Shelley S. Selph, MD; Christina Bougatsos, MPH; Ian Blazina, MPH; Heidi D. Nelson, MD, MPH
Disclaimer: The findings and conclusions in this document are those of the authors, who are responsible for its content, and do not necessarily represent the views of AHRQ. No statement in this report should be construed as an official position of AHRQ or of the U.S. Department of Health and Human Services.
Acknowledgment: The authors thank Tracy Dana, MLS, for conducting literature searches, and Peggy Nygren, MA, for providing additional contributions to the report.
Financial Support: By AHRQ under contract HHSA-290-2007-10057-I-EPC3, task order 3.
Potential Conflicts of Interest: Dr. Selph: Other (money to author and institution): This work was based on a report that was supported by AHRQ. Ms. Bougatsos: Other (money to author and institution): This work was based on a report that was supported by AHRQ. Mr. Blazina: Grant (money to institution): AHRQ; Support for travel to meetings for the study or other purposes (money to institution): AHRQ. Dr. Nelson: Grant (money to institution): AHRQ; Support for travel to meetings for the study or other purposes (money to institution): AHRQ; Payment for writing or reviewing the manuscript (money to institution): AHRQ.
Requests for Single Reprints: Heidi D. Nelson, MD, MPH, Pacific Northwest Evidence-based Practice Center, Oregon Health & Science University, Mail Code BICC, 3181 SW Sam Jackson Park Road, Portland, OR 97239-3098; e-mail, firstname.lastname@example.org.
Current Author Addresses: Drs. Selph and Nelson, Ms. Bougatsos, and Mr. Blazina: Oregon Health & Science University, Mail Code BICC, 3181 SW Sam Jackson Park Road, Portland, OR 97239-3098.
Author Contributions: Conception and design: S.S. Selph, H.D. Nelson.
Analysis and interpretation of the data: S.S. Selph, C. Bougatsos, I. Blazina, H.D. Nelson.
Drafting of the article: S.S. Selph, C. Bougatsos, I. Blazina, H.D. Nelson.
Critical revision of the article for important intellectual content: S.S. Selph, H.D. Nelson.
Final approval of the article: S.S. Selph, C. Bougatsos, I. Blazina, H.D. Nelson.
Provision of study materials or patients: H.D. Nelson.
Statistical expertise: H.D. Nelson.
Obtaining of funding: H.D. Nelson.
Administrative, technical, or logistic support: C. Bougatsos, I. Blazina, H.D. Nelson.
Collection and assembly of data: S.S. Selph, C. Bougatsos, I. Blazina, H.D. Nelson.
In 2004, the U.S. Preventive Services Task Force determined that evidence was insufficient to recommend behavioral interventions and counseling to prevent child abuse and neglect.
To review new evidence on the effectiveness of behavioral interventions and counseling in health care settings for reducing child abuse and neglect and related health outcomes, as well as adverse effects of interventions.
MEDLINE and PsycINFO (January 2002 to June 2012), Cochrane Central Register of Controlled Trials and Cochrane Database of Systematic Reviews (through the second quarter of 2012), Scopus, and reference lists.
English-language trials of the effectiveness of behavioral interventions and counseling and studies of any design about adverse effects.
Investigators extracted data about study populations, designs, and outcomes and rated study quality using established criteria.
Eleven fair-quality randomized trials of interventions and no studies of adverse effects met inclusion criteria. A trial of risk assessment and interventions for abuse and neglect in pediatric clinics for families with children aged 5 years or younger indicated reduced physical assault, Child Protective Services (CPS) reports, nonadherence to medical care, and immunization delay among screened children. Ten trials of early childhood home visitation reported reduced CPS reports, emergency department visits, hospitalizations, and self-reports of abuse and improved adherence to immunizations and well-child care, although results were inconsistent.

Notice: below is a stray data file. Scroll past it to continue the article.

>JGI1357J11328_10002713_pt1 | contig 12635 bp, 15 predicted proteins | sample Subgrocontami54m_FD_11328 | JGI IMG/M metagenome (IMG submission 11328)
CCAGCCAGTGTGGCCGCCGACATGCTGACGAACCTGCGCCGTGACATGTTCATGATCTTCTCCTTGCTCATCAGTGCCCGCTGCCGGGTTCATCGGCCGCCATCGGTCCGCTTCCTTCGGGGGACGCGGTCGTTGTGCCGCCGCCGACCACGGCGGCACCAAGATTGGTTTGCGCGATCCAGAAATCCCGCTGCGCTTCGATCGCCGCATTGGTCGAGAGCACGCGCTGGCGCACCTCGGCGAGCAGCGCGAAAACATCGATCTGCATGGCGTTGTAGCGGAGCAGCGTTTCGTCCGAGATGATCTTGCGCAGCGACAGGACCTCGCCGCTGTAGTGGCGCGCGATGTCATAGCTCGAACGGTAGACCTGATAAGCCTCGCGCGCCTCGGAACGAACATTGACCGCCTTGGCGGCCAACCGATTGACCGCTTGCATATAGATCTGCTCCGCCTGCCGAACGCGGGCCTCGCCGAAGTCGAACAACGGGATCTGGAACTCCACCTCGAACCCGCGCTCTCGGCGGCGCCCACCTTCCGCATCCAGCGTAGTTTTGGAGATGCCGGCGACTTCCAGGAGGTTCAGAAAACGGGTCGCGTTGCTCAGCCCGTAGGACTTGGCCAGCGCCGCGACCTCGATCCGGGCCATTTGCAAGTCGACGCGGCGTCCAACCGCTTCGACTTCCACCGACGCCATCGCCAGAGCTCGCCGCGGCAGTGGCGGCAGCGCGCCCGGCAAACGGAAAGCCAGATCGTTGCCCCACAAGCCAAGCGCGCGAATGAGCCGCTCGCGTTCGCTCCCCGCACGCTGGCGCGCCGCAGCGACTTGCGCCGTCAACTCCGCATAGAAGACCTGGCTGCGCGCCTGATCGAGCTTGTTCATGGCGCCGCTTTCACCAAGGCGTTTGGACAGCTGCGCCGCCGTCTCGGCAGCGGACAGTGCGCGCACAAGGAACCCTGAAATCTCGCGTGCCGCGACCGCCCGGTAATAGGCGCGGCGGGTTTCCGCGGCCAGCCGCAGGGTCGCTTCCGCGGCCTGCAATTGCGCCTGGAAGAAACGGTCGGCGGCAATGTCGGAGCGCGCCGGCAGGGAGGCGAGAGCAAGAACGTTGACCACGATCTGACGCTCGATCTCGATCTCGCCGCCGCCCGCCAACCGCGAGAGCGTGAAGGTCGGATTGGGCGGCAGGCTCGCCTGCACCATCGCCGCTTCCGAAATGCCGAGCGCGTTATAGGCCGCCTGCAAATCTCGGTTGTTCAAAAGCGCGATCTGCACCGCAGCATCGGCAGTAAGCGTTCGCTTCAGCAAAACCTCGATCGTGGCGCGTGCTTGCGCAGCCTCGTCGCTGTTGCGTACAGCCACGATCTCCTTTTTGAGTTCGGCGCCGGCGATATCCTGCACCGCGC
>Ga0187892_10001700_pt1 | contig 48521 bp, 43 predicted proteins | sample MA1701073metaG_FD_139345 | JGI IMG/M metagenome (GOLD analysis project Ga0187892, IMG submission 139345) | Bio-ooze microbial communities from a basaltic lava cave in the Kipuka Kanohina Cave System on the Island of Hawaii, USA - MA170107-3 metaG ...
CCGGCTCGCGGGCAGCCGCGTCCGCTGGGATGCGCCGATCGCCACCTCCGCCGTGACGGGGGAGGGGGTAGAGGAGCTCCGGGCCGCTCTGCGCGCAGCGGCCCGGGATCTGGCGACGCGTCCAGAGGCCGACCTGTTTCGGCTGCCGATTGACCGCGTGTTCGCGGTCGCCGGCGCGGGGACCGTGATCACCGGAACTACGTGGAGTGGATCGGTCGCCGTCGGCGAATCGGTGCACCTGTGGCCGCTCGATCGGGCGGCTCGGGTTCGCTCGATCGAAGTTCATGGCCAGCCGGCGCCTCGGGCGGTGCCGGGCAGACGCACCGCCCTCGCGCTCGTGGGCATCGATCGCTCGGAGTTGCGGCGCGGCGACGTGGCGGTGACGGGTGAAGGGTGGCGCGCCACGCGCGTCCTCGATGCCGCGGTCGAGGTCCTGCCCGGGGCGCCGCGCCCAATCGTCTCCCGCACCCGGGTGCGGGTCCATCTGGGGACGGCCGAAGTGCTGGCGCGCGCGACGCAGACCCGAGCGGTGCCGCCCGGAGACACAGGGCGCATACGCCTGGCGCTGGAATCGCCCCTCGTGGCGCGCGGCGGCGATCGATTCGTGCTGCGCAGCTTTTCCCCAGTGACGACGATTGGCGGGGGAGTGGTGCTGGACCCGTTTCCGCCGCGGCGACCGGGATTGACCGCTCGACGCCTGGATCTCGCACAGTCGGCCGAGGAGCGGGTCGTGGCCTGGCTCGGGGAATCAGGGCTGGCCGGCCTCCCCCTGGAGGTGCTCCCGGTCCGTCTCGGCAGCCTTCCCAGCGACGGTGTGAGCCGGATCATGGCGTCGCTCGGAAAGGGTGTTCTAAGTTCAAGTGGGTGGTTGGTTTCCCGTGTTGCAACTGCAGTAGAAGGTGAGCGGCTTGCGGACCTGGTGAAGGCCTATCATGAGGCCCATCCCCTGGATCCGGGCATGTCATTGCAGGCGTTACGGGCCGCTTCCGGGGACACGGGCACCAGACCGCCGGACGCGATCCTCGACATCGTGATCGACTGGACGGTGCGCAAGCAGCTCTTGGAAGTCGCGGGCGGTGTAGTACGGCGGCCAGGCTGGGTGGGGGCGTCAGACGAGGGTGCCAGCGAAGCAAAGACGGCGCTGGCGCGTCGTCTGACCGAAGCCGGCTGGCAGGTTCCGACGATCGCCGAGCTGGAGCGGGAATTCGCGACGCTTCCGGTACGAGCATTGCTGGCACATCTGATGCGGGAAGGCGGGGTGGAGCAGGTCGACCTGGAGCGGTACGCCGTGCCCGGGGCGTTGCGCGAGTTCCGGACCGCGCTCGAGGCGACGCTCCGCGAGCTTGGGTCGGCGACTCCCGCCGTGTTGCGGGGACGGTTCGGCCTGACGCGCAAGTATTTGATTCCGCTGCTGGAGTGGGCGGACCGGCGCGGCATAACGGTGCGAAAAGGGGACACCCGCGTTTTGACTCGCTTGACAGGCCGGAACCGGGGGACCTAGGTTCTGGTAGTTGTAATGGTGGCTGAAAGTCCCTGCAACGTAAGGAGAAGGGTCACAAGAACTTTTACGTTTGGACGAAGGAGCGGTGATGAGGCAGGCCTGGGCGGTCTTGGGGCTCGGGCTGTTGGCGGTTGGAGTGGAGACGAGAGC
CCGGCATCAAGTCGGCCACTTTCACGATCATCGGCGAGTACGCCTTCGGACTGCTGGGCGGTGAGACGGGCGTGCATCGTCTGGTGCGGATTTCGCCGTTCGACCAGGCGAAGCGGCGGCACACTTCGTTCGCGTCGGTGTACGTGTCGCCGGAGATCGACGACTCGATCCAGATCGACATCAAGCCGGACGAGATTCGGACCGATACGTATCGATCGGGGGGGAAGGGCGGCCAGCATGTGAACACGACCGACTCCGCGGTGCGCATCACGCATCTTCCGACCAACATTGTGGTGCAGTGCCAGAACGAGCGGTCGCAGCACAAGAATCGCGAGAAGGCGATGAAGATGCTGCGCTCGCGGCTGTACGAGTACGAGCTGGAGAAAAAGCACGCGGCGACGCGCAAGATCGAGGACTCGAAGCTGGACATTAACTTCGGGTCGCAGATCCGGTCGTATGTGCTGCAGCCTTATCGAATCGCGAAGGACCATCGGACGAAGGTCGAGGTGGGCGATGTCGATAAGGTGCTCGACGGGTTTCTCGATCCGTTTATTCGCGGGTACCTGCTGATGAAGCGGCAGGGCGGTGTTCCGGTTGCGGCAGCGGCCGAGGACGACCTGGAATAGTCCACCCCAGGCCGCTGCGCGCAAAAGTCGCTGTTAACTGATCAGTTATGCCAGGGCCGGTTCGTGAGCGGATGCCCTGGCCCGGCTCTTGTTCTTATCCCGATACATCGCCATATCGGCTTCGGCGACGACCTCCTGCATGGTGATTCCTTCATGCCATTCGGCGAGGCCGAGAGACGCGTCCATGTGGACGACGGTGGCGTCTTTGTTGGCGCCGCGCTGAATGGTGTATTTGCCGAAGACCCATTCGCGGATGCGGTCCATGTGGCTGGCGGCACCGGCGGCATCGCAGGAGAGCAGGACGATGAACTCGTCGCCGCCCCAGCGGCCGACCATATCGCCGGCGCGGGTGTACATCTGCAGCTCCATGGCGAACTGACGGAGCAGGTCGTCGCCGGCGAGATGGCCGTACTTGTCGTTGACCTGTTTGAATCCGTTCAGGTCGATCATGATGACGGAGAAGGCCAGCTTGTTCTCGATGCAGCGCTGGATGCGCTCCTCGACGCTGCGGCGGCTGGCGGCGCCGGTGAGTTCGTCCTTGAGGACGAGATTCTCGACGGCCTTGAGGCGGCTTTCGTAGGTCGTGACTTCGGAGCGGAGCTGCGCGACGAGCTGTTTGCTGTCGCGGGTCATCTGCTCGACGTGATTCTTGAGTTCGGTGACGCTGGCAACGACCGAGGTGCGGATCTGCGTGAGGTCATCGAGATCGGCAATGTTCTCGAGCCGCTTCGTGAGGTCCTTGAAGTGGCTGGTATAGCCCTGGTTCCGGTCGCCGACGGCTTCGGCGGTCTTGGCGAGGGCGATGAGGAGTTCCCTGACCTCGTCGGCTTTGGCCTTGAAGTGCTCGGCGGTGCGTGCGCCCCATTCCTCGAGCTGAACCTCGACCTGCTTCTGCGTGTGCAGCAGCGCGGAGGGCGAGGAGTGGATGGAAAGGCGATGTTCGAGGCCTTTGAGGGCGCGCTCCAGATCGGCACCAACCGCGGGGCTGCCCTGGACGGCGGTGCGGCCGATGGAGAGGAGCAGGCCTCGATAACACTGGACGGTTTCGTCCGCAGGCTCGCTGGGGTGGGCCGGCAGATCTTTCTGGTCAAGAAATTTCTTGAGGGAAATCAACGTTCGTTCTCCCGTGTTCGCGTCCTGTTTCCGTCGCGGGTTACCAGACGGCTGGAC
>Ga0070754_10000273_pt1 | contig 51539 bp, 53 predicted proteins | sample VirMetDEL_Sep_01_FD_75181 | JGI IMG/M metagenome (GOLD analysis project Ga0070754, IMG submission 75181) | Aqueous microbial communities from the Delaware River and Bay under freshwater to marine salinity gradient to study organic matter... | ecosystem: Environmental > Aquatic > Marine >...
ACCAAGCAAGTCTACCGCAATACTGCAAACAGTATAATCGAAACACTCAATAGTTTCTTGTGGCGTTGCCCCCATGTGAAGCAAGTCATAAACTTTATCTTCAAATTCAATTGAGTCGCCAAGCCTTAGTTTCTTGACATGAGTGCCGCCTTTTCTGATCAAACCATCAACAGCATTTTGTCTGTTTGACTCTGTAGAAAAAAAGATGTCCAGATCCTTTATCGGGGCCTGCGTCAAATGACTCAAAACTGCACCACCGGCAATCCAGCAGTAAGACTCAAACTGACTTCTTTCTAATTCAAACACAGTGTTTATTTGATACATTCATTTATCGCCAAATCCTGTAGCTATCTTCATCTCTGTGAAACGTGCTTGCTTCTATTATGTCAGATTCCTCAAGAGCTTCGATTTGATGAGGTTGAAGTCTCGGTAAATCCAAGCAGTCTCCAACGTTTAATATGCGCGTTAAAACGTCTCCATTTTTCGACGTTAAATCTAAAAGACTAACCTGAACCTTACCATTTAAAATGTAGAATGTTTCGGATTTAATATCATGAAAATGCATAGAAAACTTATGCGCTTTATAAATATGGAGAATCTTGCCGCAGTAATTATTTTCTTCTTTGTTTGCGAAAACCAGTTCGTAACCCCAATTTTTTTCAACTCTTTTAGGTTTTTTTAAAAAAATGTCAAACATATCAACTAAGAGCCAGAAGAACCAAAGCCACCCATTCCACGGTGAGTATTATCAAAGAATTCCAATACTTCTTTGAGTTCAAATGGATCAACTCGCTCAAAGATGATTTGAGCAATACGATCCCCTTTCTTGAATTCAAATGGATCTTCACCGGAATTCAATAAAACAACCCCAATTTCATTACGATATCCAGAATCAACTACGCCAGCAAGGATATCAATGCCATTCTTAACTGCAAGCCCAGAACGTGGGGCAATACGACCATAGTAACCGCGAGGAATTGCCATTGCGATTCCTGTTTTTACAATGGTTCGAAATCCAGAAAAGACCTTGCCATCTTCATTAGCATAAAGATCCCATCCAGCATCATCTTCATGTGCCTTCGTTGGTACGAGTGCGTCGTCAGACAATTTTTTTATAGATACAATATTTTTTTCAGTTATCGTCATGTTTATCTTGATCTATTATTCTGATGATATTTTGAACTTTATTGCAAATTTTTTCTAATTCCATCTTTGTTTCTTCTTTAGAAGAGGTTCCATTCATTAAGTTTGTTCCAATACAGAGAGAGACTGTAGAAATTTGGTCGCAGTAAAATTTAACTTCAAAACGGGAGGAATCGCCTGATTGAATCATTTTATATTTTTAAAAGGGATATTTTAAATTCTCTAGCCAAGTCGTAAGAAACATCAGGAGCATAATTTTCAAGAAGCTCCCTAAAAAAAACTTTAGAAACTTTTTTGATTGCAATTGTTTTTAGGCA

Trials were limited by heterogeneity, low adherence, high loss to follow-up, and lack of standardized measures.
Risk assessment and behavioral interventions in pediatric clinics reduced abuse and neglect outcomes for young children. Early childhood home visitation also reduced abuse and neglect, but results were inconsistent. Additional research on interventions to prevent child abuse and neglect is needed.
Agency for Healthcare Research and Quality.
Analytic framework and key questions.
* Child Protective Services reports, removal of the child from the home, and reports of abuse or neglect.
† Physical injuries, mental health conditions, use of health care services, adherence to immunizations and well-child visits, and other relevant health measures.
Summary of evidence search and selection.
* Cochrane Central Register of Controlled Trials and Cochrane Database of Systematic Reviews.
† For example, identified by reference lists and suggested by experts.
‡ Includes search results for child, adult, and elderly populations. Studies of adults and elderly populations are included in a separate report (6), as are studies of children that predate this update (37).
§ Studies that meet inclusion criteria for key questions.
Trials of Child Abuse and Neglect Prevention Interventions
Enrollment Criteria for Trials of Child Abuse and Neglect Prevention Interventions
Main Results of Trials With Greater Than 50% Adherence to the Intervention
Summary of Evidence
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Selph SS, Bougatsos C, Blazina I, et al. Behavioral Interventions and Counseling to Prevent Child Abuse and Neglect: A Systematic Review to Update the U.S. Preventive Services Task Force Recommendation. Ann Intern Med. 2013;158:179–190. doi: https://doi.org/10.7326/0003-4819-158-3-201302050-00590
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Published: Ann Intern Med. 2013;158(3):179-190.
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